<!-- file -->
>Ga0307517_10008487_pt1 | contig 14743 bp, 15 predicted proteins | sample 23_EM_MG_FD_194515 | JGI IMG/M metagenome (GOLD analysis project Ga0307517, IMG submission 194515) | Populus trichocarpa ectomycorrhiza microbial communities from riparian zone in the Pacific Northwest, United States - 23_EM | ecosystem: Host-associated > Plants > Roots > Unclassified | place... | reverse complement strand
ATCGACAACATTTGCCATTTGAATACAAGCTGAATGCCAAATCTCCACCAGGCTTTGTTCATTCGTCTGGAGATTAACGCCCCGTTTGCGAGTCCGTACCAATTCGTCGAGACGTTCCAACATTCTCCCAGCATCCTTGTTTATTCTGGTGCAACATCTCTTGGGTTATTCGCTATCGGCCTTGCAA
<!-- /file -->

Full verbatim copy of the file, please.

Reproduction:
>Ga0307517_10008487_pt1 | contig 14743 bp, 15 predicted proteins | sample 23_EM_MG_FD_194515 | JGI IMG/M metagenome (GOLD analysis project Ga0307517, IMG submission 194515) | Populus trichocarpa ectomycorrhiza microbial communities from riparian zone in the Pacific Northwest, United States - 23_EM | ecosystem: Host-associated > Plants > Roots > Unclassified | place... | reverse complement strand
ATCGACAACATTTGCCATTTGAATACAAGCTGAATGCCAAATCTCCACCAGGCTTTGTTCATTCGTCTGGAGATTAACGCCCCGTTTGCGAGTCCGTACCAATTCGTCGAGACGTTCCAACATTCTCCCAGCATCCTTGTTTATTCTGGTGCAACATCTCTTGGGTTATTCGCTATCGGCCTTGCAA